Thus, what you do with Dominators is going to be based on the style of racing you anticipate. How so? With only 22.75 laps led points available, you’re going to need potential Hogs to grab those fast laps points as well in order to make them viable. It would make sense that the greener a race is the less likely the lap leader is to get those fast laps because eventually they will find the backend of the pack and get slowed down by those backmarkers as he attempts to pass whereas a caution-filled race would mean the field continually gets pulled back together and the lap leader continually gets clean track and air to navigate through.

However, the very opposite appears to be the case at Sonoma as last year’s race had only one true caution and saw two lap leaders hog the fast laps whereas the 2017 race had four real cautions and the fast laps got jumbled up. Thus, if trends remain static, you should probably look to begin rosters with a single dominator if you anticipate a green race. However, if you foresee a few extra cautions outside of the stage breaks, then chasing drivers with place differential/finishing position may be the preferred outlet.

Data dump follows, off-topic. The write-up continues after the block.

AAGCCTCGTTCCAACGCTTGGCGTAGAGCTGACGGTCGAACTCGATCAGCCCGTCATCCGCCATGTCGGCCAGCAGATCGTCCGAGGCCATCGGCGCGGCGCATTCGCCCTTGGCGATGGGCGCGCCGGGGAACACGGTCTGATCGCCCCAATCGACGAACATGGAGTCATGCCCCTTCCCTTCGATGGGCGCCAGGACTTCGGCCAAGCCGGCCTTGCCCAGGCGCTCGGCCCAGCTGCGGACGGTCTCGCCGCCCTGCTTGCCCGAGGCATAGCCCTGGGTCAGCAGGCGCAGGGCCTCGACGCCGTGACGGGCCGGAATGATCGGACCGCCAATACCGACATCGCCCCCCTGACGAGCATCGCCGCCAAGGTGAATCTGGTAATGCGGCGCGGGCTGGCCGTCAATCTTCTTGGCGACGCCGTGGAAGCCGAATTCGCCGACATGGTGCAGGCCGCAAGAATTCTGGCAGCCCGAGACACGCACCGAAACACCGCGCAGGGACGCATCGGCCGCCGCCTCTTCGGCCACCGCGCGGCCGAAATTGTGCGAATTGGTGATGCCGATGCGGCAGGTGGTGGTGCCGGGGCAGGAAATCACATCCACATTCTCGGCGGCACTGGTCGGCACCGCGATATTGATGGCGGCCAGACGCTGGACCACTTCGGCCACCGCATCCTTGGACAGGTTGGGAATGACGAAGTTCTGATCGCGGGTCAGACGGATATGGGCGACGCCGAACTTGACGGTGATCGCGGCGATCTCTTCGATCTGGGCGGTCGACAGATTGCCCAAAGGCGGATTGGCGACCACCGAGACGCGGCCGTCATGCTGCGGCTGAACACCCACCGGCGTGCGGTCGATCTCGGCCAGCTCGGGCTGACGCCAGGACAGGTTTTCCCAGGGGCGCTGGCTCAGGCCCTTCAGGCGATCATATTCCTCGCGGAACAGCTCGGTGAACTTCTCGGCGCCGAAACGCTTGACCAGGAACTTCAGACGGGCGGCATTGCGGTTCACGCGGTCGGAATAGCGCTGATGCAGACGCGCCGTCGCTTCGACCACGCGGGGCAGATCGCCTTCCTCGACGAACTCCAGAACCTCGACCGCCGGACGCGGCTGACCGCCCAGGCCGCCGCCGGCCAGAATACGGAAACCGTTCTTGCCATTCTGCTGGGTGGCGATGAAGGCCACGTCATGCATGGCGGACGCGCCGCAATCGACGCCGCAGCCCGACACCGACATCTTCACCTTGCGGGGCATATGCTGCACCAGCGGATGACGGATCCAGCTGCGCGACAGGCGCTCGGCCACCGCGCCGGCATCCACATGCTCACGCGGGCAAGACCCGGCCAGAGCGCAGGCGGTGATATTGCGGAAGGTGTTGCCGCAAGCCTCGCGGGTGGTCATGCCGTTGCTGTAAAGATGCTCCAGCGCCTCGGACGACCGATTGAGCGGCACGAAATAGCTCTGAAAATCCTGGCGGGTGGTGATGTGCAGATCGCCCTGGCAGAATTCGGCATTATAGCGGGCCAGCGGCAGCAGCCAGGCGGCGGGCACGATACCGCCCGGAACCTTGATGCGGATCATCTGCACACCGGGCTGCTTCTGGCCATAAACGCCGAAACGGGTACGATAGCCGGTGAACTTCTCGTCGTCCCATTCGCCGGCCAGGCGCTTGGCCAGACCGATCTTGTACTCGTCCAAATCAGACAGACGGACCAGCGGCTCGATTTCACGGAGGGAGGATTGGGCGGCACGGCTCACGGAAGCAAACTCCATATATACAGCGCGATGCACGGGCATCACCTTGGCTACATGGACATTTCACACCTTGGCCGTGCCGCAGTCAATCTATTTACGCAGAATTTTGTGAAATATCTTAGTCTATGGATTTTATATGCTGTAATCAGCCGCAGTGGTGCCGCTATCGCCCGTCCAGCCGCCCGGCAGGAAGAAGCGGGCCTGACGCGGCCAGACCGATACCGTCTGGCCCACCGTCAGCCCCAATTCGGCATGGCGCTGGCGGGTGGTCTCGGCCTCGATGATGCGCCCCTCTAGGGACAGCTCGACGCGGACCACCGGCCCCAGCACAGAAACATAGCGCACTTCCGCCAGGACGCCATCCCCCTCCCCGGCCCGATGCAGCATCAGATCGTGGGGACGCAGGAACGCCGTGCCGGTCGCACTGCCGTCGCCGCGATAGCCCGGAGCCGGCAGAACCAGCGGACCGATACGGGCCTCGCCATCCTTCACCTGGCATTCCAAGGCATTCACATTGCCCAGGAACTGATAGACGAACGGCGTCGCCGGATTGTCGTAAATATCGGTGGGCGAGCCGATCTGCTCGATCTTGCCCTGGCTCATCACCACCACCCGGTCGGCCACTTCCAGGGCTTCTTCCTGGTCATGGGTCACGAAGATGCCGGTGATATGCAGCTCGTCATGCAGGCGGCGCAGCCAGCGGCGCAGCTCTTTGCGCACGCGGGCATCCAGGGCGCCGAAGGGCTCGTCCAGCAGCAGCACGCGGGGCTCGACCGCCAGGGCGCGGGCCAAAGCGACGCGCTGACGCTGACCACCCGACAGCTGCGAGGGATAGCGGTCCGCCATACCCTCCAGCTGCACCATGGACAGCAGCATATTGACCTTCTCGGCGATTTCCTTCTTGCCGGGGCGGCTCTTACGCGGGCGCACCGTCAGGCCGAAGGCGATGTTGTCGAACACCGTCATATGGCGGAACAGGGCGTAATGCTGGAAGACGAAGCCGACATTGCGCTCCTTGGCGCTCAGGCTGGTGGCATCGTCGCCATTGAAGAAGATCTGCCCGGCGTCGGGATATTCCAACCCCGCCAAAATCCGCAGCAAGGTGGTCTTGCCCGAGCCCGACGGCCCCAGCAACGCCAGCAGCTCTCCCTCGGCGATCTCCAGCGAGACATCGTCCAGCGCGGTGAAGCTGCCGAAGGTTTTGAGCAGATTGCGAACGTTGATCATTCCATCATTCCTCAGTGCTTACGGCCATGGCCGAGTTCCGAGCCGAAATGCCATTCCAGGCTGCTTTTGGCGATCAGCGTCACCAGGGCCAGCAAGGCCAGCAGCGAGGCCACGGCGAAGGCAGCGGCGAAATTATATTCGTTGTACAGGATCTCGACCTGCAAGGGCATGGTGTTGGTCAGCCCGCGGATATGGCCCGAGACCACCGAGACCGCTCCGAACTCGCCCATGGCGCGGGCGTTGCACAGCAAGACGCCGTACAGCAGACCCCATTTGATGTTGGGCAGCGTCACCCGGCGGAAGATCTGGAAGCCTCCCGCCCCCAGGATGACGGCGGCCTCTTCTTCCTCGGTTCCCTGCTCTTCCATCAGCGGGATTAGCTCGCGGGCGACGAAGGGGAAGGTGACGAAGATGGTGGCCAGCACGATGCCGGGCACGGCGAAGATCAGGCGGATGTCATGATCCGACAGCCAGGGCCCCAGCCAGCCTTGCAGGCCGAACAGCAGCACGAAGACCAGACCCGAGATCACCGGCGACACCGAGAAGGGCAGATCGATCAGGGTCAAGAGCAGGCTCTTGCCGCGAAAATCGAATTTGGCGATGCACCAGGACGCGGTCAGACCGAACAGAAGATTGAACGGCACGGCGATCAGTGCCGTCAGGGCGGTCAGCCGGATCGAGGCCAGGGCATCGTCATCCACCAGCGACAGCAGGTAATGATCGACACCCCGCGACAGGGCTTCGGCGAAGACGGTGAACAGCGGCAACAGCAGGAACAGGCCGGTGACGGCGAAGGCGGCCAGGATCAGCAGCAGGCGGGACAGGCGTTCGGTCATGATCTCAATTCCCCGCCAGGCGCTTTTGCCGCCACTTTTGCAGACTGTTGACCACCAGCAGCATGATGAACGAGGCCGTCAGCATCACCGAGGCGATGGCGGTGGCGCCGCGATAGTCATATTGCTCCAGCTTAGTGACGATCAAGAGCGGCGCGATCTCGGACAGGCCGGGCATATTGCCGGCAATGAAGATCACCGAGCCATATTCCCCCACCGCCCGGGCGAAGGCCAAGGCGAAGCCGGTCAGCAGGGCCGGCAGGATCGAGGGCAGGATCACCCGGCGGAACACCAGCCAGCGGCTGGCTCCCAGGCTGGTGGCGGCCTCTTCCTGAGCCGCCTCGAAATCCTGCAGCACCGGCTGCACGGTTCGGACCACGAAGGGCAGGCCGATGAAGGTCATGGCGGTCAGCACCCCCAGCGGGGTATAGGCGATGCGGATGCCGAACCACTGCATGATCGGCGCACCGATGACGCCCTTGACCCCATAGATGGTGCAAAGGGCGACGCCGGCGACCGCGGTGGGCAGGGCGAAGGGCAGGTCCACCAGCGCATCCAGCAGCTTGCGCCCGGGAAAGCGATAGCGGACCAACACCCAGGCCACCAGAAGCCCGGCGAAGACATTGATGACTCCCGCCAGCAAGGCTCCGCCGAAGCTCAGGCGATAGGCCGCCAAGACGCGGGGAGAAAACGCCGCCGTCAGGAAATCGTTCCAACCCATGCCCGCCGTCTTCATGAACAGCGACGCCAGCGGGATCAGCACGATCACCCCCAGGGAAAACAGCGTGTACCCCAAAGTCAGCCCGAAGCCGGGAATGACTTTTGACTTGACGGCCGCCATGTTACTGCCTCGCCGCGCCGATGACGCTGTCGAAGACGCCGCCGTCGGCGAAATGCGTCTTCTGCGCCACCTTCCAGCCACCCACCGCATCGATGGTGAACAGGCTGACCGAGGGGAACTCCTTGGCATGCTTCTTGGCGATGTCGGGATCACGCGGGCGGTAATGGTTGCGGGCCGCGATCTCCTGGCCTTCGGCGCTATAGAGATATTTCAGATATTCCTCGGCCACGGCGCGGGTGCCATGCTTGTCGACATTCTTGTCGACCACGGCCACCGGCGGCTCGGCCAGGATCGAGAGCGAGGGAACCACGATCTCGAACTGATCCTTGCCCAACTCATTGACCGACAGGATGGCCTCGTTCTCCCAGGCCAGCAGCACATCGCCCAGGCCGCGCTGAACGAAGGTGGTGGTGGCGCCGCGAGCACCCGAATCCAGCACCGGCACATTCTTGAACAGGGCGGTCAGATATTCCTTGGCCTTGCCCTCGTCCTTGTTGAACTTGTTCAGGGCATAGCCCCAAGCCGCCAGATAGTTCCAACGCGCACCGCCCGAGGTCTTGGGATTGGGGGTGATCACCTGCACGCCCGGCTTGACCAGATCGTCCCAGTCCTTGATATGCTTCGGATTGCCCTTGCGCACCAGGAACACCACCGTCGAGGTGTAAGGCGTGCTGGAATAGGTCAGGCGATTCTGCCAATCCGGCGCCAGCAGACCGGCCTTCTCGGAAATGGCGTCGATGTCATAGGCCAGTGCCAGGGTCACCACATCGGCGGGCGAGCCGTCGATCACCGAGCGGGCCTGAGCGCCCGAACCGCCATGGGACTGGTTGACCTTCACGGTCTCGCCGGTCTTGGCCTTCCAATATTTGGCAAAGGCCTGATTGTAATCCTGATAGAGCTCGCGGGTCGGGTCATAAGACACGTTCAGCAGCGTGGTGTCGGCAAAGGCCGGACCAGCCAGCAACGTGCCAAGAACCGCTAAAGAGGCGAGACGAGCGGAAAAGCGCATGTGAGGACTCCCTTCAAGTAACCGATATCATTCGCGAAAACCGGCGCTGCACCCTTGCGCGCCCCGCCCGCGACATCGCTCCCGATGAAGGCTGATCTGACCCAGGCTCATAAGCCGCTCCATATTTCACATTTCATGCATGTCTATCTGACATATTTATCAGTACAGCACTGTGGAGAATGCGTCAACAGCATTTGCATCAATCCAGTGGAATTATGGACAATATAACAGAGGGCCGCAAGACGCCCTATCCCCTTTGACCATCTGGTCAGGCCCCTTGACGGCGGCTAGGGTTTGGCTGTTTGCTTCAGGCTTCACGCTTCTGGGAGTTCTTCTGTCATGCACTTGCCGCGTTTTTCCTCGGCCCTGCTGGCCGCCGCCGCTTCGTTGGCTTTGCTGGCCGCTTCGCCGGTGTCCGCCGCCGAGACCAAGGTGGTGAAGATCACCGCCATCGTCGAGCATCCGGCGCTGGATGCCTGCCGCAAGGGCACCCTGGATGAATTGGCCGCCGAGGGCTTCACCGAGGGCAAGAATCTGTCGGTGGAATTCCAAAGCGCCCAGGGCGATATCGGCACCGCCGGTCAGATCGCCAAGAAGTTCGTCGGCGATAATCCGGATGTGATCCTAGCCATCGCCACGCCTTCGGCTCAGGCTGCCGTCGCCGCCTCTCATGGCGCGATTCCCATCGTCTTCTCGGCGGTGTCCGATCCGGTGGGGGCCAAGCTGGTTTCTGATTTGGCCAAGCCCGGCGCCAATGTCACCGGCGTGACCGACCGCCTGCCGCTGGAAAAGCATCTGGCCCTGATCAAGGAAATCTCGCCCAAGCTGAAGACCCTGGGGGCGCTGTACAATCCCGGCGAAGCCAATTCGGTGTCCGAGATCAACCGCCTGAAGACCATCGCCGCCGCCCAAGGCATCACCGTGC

I say this because those drivers who offer both place differential, as well as high finishing position upside, continue to be the drivers who knock down top ten fantasy scores.

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Driver Start Finish Place Diff Fast Laps Fast Lap Laps Led Laps Led Total
Kevin Harvick 6 2 4 42 21 35 8.75 75.75
Martin Truex Jr 2 1 1 19 9.5 62 15.5 72
Clint Bowyer 19 3 16 8 4 0 0 61
Kurt Busch 23 6 17 1 0.5 1 0.25 55.75
Aric Almirola 24 8 16 1 0.5 0 0 52.5
Erik Jones 20 7 13 1 0.5 1 0.25 50.75
Denny Hamlin 21 10 11 6 3 4 1 49
Chris Buescher 25 12 13 1 0.5 0 0 45.5
Kyle Busch 9 5 4 3 1.5 0 0 44.5
Alex Bowman 17 9 8 0 0 0 0 43

Above are the top ten fantasy scores from last year’s race. Besides our two Hogs who outscored everyone with laps led and fastest laps points, what does everyone have in common – top twelve finishes with six of the top eight also gaining double-digit place differential.

Driver Start Finish Place Diff Fast Laps Fast Lap Laps Led Laps Led Total
Brad Keselowski 23 3 20 5 2.5 17 4.25 67.75
Kevin Harvick 12 1 11 5 2.5 24 6 65.5
Denny Hamlin 14 4 10 5 2.5 11 2.75 55.25
Clint Bowyer 13 2 11 3 1.5 0 0 54.5
Jimmie Johnson 24 13 11 11 5.5 12 3 53.5
Kurt Busch 17 7 10 6 3 0 0 50
Matt Kenseth 38 20 18 0 0 0 0 42
Joey Logano 18 12 6 2 1 0 0 39
Kyle Busch 4 5 -1 0 0 3 0.75 38.75
Chase Elliott 8 8 0 4 2 0 0 38

These are the top ten fantasy scores from the 2017 race with nearly matching results – top twelve (on in this case thirteen) finishes coupled with double-digit place differential gained. The lone exception was Matt Kenseth who finished 20th but his 18 spots gained helped propel him to the 7th best fantasy score. Yes, there were Hogs up top but keep in mind those dominator points were minimal at best and by minimal I mean single digits.